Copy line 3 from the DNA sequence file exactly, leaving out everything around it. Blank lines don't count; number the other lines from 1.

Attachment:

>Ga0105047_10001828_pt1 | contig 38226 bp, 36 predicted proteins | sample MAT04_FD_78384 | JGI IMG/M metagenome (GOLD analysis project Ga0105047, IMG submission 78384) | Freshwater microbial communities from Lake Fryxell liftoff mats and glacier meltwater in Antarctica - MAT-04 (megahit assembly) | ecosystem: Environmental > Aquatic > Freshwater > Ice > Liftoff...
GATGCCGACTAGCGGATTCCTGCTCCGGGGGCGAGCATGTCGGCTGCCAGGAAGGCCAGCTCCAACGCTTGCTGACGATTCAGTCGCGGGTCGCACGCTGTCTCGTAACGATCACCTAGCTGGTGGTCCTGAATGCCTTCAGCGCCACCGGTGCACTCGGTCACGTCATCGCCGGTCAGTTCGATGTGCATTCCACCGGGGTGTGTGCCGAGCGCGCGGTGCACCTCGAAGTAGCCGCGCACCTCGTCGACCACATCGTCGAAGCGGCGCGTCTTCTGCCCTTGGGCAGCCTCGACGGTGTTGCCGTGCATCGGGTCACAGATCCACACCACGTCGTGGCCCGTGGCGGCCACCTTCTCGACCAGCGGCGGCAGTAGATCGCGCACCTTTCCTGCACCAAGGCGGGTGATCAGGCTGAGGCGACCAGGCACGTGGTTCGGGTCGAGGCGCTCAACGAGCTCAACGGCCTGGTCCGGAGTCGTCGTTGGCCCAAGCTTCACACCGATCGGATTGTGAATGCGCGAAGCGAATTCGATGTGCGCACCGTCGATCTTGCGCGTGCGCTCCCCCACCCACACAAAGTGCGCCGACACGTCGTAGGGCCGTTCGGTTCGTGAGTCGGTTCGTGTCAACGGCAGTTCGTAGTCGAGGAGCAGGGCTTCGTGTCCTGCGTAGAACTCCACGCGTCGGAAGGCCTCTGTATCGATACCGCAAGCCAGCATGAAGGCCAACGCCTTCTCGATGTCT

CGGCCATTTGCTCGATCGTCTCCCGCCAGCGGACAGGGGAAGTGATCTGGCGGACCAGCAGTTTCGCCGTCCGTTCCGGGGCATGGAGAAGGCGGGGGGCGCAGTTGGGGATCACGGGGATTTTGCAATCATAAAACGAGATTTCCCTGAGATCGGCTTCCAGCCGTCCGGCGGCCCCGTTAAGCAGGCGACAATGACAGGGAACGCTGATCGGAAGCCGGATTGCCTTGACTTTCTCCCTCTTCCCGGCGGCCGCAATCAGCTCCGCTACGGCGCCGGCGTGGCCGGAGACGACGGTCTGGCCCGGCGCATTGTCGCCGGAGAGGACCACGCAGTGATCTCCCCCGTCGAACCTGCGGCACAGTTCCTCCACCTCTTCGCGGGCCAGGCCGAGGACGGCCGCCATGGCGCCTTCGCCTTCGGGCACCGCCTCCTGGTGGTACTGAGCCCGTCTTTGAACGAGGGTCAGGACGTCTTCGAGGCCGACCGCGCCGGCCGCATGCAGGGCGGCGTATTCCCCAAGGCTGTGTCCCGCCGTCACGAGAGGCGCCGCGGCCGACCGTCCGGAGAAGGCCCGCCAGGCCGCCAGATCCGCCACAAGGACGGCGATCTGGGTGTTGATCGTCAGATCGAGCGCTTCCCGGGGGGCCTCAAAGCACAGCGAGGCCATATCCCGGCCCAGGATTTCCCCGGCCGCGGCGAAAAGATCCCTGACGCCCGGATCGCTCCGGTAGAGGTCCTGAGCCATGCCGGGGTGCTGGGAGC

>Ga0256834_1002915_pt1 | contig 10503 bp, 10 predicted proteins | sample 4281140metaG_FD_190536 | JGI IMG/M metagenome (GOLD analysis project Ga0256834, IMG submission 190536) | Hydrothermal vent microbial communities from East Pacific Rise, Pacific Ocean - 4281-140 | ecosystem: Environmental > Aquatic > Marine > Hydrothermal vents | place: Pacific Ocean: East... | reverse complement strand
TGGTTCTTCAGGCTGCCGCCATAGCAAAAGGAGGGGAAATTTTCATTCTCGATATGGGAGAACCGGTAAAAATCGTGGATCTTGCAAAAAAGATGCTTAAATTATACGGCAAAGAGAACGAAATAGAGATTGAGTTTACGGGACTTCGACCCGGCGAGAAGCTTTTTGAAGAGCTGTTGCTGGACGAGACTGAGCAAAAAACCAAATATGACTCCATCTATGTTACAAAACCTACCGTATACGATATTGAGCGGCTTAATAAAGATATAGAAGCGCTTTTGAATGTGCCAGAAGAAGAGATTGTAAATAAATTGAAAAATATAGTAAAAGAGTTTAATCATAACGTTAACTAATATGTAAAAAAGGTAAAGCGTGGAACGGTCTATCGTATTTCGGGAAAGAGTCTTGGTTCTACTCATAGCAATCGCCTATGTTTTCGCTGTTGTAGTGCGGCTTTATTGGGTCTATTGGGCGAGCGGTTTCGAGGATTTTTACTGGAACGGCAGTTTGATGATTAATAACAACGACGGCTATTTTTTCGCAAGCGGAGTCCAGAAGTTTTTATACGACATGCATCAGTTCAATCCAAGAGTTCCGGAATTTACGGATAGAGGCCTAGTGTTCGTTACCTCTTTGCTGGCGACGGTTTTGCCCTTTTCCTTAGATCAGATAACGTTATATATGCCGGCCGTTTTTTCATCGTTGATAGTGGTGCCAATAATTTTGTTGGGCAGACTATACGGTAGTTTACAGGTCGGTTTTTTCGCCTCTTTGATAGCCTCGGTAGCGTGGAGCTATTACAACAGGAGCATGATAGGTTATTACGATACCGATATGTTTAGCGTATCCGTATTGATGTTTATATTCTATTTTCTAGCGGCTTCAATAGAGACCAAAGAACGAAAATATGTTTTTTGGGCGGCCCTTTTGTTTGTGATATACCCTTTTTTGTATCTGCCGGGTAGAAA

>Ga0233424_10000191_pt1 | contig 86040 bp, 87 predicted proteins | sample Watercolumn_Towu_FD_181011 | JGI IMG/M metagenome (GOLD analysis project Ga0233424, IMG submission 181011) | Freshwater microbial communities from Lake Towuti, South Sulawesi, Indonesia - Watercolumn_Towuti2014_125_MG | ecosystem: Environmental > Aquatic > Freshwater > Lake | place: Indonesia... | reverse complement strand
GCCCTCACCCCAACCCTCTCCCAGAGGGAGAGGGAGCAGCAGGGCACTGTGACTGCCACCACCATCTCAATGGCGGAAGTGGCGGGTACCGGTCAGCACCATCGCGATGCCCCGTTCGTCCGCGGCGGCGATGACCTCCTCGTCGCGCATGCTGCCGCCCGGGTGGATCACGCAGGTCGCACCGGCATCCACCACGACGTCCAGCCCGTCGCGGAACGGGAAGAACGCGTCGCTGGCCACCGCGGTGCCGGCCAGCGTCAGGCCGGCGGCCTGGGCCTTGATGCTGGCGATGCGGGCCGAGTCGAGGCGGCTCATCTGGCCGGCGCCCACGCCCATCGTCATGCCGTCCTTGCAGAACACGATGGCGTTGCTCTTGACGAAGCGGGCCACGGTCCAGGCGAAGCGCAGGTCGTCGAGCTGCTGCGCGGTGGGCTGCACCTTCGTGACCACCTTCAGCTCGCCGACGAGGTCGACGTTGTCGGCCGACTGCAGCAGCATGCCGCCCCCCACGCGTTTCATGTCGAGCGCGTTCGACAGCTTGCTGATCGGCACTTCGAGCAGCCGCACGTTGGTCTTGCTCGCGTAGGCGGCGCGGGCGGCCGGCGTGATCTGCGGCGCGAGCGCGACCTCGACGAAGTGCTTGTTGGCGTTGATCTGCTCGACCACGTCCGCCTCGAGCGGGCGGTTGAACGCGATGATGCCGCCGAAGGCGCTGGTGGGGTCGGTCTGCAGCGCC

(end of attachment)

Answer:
CGGCCATTTGCTCGATCGTCTCCCGCCAGCGGACAGGGGAAGTGATCTGGCGGACCAGCAGTTTCGCCGTCCGTTCCGGGGCATGGAGAAGGCGGGGGGCGCAGTTGGGGATCACGGGGATTTTGCAATCATAAAACGAGATTTCCCTGAGATCGGCTTCCAGCCGTCCGGCGGCCCCGTTAAGCAGGCGACAATGACAGGGAACGCTGATCGGAAGCCGGATTGCCTTGACTTTCTCCCTCTTCCCGGCGGCCGCAATCAGCTCCGCTACGGCGCCGGCGTGGCCGGAGACGACGGTCTGGCCCGGCGCATTGTCGCCGGAGAGGACCACGCAGTGATCTCCCCCGTCGAACCTGCGGCACAGTTCCTCCACCTCTTCGCGGGCCAGGCCGAGGACGGCCGCCATGGCGCCTTCGCCTTCGGGCACCGCCTCCTGGTGGTACTGAGCCCGTCTTTGAACGAGGGTCAGGACGTCTTCGAGGCCGACCGCGCCGGCCGCATGCAGGGCGGCGTATTCCCCAAGGCTGTGTCCCGCCGTCACGAGAGGCGCCGCGGCCGACCGTCCGGAGAAGGCCCGCCAGGCCGCCAGATCCGCCACAAGGACGGCGATCTGGGTGTTGATCGTCAGATCGAGCGCTTCCCGGGGGGCCTCAAAGCACAGCGAGGCCATATCCCGGCCCAGGATTTCCCCGGCCGCGGCGAAAAGATCCCTGACGCCCGGATCGCTCCGGTAGAGGTCCTGAGCCATGCCGGGGTGCTGGGAGC